'Slight improvement' in economy in first half, Chinese businesses feel: ACCCIM survey

13 Sep 2017 / 23:21 H.

    KUALA LUMPUR: Chinese businessmen felt there was a slight improvement in the economy in the first half of 2017, evidenced by the lower percentage of respondents who felt that the economy deteriorated in the first half.
    A total of 45.1% respondents opined that the Malaysian economy deteriorated in the first half of 2017, a drop from 56% in the previous survey.
    Another group (close to 40% of respondents) believe that the economy had remained unchanged for the said period, up from 33% in the previous survey.
    Some 329 businesses responded to the survey on first-half performance and second-half outlook by the Associated Chinese Chambers of Commerce and Industry of Malaysia (ACCCIM).
    They were mainly from the wholesale and retail trade (21.9%), manufacturing (16.4%), professional and business services (11.6%), and tourism, shopping, hotels, restaurants, recreation & entertainment (10.0%). Small and medium entreprises (SMEs) made up 89.7% of respondents.
    Based on the survey results, 70% of the respondents, compared with 72% in the second half of 2016, replied that their firms’ sales performance for the first half was either good or satisfactory. The number of respondents with poor sales performance however was up 2 percentage points to 30%. Poor sales were seen mainly from the manufacturing and wholesale and retail sectors.
    ACCCIM said this came as a surprise though, given the improvement in Malaysia’s economic growth during the survey period of first half of 2017 at 5.7%.
    “It also suggests that some businesses have yet to benefit from the improvement in economic growth that was largely driven by exports and supported by private sector demand. Private sector activity continues to be the main engine and contributor for growth in the Malaysian economy.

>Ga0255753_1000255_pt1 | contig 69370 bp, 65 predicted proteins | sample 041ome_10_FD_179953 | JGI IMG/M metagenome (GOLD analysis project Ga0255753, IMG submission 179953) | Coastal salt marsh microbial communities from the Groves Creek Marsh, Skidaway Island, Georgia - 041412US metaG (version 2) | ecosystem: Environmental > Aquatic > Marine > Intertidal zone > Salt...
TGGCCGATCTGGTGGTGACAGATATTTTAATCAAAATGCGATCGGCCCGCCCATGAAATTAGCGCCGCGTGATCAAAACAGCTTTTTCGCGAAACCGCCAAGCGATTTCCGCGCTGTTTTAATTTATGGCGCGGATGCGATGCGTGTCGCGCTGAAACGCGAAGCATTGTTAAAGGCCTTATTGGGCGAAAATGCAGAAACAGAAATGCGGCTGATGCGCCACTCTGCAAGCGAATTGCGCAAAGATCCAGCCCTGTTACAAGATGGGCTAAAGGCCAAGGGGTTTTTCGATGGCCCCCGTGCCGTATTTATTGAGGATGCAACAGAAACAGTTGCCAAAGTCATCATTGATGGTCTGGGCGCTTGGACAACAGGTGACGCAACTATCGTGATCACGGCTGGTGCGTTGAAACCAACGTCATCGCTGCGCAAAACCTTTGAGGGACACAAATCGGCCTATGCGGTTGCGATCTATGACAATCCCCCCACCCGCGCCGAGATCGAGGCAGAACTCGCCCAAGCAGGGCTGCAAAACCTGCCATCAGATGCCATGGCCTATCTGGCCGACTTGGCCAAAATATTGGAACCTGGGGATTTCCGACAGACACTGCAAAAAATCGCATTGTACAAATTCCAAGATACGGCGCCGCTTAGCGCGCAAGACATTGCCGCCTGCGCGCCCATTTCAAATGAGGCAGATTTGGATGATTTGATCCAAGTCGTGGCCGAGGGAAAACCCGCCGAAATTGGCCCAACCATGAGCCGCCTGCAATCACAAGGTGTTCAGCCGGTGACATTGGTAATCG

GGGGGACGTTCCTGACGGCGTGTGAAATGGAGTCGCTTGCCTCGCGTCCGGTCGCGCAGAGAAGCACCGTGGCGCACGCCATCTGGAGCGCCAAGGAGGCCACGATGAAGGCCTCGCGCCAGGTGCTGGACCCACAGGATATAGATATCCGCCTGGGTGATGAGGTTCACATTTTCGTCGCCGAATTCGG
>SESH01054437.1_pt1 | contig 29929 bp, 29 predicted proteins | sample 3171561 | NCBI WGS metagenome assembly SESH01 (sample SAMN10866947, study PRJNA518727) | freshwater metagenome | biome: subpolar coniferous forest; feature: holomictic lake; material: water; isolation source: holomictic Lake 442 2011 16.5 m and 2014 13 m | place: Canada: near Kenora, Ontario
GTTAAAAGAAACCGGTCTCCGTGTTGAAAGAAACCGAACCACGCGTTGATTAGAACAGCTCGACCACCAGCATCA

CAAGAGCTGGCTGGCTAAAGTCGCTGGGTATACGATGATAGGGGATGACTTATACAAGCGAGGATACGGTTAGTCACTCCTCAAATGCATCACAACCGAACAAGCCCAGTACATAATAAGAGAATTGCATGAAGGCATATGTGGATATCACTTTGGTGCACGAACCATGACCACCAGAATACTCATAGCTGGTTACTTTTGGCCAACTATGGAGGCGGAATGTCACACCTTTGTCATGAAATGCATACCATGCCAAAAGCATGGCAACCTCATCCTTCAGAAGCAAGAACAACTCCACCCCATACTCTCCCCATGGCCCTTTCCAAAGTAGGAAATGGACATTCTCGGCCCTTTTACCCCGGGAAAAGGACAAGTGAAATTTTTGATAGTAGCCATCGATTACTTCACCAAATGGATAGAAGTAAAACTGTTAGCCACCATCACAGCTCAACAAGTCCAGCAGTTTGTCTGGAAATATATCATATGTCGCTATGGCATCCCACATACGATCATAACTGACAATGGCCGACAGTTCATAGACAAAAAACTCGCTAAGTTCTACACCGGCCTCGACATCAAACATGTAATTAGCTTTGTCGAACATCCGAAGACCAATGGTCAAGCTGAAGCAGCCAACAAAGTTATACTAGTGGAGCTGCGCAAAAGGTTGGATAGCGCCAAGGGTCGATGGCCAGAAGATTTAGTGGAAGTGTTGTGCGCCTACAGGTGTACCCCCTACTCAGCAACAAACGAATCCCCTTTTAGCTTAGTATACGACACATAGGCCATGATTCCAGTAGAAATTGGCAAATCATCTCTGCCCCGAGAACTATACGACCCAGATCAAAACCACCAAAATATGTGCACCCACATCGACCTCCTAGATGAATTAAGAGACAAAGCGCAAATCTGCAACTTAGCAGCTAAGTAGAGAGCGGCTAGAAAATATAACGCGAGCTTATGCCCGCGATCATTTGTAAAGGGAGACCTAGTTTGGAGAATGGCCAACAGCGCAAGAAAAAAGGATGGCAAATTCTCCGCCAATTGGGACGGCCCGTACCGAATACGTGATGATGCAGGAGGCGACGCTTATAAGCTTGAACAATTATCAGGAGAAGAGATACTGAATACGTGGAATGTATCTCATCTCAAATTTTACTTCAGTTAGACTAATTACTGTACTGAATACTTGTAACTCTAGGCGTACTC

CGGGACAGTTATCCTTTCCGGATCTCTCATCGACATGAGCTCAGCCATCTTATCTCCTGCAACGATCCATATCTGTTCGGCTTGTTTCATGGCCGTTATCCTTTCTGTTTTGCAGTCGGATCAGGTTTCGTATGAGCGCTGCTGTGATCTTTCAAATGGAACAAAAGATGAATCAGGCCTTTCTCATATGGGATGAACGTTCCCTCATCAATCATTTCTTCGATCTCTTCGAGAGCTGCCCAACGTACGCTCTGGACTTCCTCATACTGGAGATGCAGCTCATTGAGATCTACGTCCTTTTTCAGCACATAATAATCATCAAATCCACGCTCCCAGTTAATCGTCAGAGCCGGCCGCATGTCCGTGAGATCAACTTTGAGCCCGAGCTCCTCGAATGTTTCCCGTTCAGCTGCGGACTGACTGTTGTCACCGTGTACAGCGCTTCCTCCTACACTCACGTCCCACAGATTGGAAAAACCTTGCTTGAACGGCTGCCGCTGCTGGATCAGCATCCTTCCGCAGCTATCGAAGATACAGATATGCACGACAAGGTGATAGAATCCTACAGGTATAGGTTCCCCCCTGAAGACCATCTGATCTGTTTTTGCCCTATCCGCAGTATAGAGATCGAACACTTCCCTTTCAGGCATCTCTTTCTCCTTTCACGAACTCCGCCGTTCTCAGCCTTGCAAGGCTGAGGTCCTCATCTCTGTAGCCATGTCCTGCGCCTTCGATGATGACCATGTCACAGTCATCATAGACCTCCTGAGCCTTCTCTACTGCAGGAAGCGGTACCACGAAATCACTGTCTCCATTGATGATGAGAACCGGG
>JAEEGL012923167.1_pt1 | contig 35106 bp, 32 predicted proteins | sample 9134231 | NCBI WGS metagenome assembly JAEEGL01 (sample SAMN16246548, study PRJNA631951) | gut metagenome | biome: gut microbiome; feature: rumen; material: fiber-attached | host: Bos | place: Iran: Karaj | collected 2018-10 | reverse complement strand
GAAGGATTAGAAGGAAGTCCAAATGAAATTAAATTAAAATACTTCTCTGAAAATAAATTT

“As such, attention should therefore be focused on assisting businesses to overcome these challenges, as their adverse performance could have a significant impact on the Malaysian economy,” it opined.
    Even in the case of sales outlook for the second half, sentiments have soured, with more businesses expecting poor sales, even though a majority of their sales are expected to remain relatively unchanged compared with the previous survey period with some 66% of respondents forecasting good or satisfactory future sales performance.
    Socio-Economic Research Centre executive director Lee Heng Guie explained that first-half 2017 growth was strong but the sentiment on the ground did not reflect the growth seen.
    “We see mixed performance among export and domestic sectors. Export-oriented industries will feel better as the ringgit had weakened, giving lots of translation gain. But retailers and trading companies are not feeling the strong growth, which is a challenge for the government to convince the people that the economy is growing.
    “The sentiment is a little negative, and with businesses suffering high costs of doing business, it will cause one to be more cautious,” said Lee.
    Major factors adversely affecting business performances in first-half 2017 include government policies, increase in operating costs and prices of raw materials, increase in domestic competition and manpower shortage.
    Meanwhile, ACCCIM and other related organisations are actively following up on the proposed Employment Insurance System (EIS). It has held a joint meeting with the Malaysian Employers Federation and the Malaysia Trades Union Congress to gather ideas and feedback, and to seek a consensus on the contribution rate and implementation of the EIS.
    ACCCIM has recommended that the government form a tripartite committee comprising representatives from the government, employers, and employees to collect views from all stakeholders.


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